PWI: There are flexo presses which can be set up in less than 10 minutes and offer pre-registration on the print stations together with automatic registration during a print run and a self-cleaning plate system. Do you have something similar in your bag of products?
JR: We do, but we didn’t stop there. If we combine all our automation elements and we use the Revo extended colour gamut approach, we can carry out a complete job changeover in one minute, generating approximately 10 minutes of waste. These are certainly numbers that are extremely competitive even in a purely digital environment.

PWI: This means increased automation. But does this mean higher efficiency? And if yes, have the ancillaries and consumables like plates, dies, aniloxes, etc been developed to support this enhanced automation or will that be a hindrance?
JR: Automation not only means efficiency, but also consistency which was the missing link in the flexo world for years due to the inherent lack on standardisation we have been struggling with. That’s what Revo is all about, not only an automated press but a 100% digital flexo workflow with state-of-the-art aniloxes, low migration UV inks, thermal photopolymer plates, digital plate imaging and colour management, all developed according to the same Revo specifications. Revo is a technology-centric not an operator-centric process and every Revo partner brings to the equation boundary breaking solutions which combined are unbeatable.

Bobst digital flexo process

PWI: But on the pre-press front, the dots have continued to get finer and flexo print sharper. Here, Esko’s Full HD and in last couple of years Kodak’s Flexcel NX has gained popularity in India. Esko, of course is part of the Revo technology. What does the Revo technology offer?
JR: The Revo technology allows us to print at 228 lpi, which means that we have taken flexo to an offset level already. Therefore, neither resolution nor tonal range is an issue. Flat top dot technology and micro-engraving technologies are already there and thermal plates are evolving at an extremely fast pace. Laser ablative elastomers are also doing in-roads into the industry.

Revo technology

PWI: What’s next?
JR: Honestly, I am quite intrigued about what will be the next evolution in such field but for sure it needs to focus on delivering extra printing quality to allow us to venture into security applications, increasing the consistency of the plate manufacturing process, reducing its processing time to allow our customers a shorter time to market and hopefully provide them with extra cost savings.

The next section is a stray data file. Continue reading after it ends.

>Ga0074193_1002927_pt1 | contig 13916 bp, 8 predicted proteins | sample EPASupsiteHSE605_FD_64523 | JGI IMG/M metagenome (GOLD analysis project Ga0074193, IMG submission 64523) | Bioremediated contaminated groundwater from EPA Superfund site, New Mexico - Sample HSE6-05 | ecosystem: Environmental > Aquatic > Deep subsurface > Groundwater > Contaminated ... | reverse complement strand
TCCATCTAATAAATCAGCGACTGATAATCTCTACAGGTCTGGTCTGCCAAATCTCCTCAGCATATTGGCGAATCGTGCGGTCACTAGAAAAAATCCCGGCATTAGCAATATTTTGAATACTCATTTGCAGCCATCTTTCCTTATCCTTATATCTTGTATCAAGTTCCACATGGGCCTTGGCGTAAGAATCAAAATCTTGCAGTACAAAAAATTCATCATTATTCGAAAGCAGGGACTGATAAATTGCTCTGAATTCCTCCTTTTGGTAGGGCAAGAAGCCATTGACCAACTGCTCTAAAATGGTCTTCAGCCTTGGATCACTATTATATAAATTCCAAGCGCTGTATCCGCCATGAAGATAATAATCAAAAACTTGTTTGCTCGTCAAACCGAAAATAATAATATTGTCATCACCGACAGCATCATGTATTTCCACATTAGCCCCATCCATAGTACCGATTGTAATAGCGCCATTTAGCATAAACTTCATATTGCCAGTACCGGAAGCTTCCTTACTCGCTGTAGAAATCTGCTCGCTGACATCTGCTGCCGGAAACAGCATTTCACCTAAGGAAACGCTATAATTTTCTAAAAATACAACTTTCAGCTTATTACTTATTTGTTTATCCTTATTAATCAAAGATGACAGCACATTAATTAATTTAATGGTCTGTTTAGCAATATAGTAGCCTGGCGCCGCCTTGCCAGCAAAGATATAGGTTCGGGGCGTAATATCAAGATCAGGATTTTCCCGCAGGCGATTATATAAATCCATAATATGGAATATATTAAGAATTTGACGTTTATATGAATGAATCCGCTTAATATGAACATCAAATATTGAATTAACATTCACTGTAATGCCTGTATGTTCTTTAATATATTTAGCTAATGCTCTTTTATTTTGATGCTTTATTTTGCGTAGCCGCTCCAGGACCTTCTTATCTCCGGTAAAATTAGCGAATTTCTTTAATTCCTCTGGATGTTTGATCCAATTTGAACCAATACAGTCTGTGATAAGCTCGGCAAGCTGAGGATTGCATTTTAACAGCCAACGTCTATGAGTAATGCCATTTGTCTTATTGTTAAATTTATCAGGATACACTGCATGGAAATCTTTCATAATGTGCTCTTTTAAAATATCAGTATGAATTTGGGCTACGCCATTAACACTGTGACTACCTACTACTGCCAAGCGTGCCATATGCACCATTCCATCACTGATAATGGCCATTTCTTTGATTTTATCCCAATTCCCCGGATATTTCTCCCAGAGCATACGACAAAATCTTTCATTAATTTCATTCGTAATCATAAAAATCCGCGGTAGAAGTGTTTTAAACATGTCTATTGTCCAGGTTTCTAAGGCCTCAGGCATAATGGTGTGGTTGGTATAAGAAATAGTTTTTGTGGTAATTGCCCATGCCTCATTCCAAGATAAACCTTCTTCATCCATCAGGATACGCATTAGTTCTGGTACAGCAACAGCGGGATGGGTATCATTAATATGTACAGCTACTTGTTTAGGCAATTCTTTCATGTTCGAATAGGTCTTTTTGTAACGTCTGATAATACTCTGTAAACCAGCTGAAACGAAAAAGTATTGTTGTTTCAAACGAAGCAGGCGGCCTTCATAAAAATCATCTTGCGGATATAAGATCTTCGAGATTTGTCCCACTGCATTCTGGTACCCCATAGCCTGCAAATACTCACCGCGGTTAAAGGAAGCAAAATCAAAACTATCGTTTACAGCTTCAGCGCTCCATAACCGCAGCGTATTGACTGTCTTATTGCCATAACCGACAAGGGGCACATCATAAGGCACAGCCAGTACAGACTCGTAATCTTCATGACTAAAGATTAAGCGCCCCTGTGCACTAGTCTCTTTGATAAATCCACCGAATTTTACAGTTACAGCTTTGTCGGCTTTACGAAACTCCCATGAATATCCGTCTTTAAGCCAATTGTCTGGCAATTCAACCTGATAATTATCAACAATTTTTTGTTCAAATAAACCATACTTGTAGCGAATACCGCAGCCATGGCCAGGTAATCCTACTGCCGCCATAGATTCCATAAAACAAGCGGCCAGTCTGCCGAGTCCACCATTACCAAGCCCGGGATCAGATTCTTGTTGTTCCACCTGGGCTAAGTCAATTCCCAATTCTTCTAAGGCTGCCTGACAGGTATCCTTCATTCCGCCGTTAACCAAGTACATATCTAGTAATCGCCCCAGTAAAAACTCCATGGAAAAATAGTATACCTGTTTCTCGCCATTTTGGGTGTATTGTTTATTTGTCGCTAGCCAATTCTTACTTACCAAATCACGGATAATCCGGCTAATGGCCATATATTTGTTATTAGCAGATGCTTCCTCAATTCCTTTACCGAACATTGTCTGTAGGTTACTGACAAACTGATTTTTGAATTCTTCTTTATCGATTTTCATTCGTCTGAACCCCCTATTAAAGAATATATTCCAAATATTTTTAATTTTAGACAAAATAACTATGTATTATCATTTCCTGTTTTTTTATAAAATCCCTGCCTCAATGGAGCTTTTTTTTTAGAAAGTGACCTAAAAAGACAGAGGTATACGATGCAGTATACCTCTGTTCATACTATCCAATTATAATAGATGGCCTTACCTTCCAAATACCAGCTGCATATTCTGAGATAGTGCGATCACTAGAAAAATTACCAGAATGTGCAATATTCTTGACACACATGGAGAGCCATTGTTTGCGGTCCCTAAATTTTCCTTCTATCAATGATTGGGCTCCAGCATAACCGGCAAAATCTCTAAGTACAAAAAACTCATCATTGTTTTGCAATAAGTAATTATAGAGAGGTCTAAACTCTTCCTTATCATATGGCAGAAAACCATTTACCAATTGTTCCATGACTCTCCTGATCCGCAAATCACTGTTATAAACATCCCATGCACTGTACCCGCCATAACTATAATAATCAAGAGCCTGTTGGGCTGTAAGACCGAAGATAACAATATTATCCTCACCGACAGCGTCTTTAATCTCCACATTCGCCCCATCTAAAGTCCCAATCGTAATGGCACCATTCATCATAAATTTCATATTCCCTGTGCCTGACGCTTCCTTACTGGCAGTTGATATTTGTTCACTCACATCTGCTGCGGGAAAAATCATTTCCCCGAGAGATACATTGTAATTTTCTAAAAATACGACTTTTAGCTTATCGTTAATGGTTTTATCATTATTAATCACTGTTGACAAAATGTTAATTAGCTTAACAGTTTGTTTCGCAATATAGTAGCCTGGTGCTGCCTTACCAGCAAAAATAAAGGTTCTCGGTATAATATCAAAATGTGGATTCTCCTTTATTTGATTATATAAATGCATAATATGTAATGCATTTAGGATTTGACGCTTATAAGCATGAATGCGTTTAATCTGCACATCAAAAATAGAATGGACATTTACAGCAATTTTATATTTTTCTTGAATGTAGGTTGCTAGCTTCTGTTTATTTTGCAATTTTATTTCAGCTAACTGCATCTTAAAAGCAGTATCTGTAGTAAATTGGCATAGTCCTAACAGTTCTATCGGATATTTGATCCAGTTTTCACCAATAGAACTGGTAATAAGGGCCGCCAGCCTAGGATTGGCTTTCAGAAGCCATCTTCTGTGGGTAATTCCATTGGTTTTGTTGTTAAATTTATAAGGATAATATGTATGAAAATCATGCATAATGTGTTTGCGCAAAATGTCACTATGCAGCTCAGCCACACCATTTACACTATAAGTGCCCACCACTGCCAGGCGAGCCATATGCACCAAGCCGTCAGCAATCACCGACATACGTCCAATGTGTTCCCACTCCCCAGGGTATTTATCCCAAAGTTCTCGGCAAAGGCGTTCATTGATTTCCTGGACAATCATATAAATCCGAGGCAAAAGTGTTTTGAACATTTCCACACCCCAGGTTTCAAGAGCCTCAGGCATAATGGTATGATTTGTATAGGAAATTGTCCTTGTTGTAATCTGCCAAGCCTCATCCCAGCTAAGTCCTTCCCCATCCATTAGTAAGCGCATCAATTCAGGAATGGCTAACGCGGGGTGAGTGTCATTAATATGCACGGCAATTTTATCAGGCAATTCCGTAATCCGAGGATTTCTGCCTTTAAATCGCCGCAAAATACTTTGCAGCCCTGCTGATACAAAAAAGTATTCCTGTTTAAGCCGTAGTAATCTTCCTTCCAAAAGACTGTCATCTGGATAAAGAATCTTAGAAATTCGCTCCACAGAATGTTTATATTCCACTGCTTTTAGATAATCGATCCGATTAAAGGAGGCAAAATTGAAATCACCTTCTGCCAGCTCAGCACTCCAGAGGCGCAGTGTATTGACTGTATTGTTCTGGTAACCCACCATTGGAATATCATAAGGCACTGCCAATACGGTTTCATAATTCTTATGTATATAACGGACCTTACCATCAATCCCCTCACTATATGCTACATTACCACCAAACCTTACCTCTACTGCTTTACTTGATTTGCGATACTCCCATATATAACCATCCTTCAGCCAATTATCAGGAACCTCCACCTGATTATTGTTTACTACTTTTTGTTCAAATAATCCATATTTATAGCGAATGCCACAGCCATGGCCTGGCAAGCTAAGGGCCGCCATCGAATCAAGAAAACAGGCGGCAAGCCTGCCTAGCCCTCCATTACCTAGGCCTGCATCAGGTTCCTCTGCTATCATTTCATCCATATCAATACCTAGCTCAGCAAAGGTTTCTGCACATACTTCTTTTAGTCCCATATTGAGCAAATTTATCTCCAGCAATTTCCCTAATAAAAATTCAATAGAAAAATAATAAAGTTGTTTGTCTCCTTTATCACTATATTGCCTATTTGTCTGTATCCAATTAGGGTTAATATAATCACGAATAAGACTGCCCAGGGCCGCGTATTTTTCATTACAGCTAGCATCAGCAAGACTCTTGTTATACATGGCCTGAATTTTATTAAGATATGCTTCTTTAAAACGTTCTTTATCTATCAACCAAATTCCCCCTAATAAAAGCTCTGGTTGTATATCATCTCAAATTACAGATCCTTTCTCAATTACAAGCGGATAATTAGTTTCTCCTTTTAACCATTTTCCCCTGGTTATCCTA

PWI: Another trend we are witnessing is wider versions of narrow-web flexo press, aimed mainly at opportunities in short-run flexible packaging and folding carton. Are we redefining the boundaries of a label printer? What will be the repercussions?
JR: Our customers’ customers make them push their boundaries on a daily basis. Brand owners are asking our customers to extend their printing capabilities to offer them solutions beyond labels because they want to speak to a limited number of reliable suppliers who can address most of their needs. Label printers need to gear up accordingly and venture out of their natural ecosystem but allow me to state that Indian label printers are embracing this in an extremely dynamic and natural way.

PWI: Finally, coming back to digital technology, among the 12-15 digital label printing machines installed in India barring three or four players, others are still struggling to be viable. What’s the reason? What should they be doing?
JR: India is first of all an extremely cost-competitive market and with the current digital solutions, once customers have gone through a complex learning curve and understood how the digital cost works, they end up facing the fact that the running cost doesn’t match the market expectations.

To answer your second questions, from an application perspective, there are not so many variable image jobs out there and the potential of those digital presses is never unleashed ending up with digital presses running few hours a week or doing one colour coding printing jobs which could be done just as well with an inkjet unit installed on a conventional press. Secondly, Indian printers are extremely creative and they use a wide range of substrates with specifications that make them extremely difficult or even impossible to be printed on a digital platform.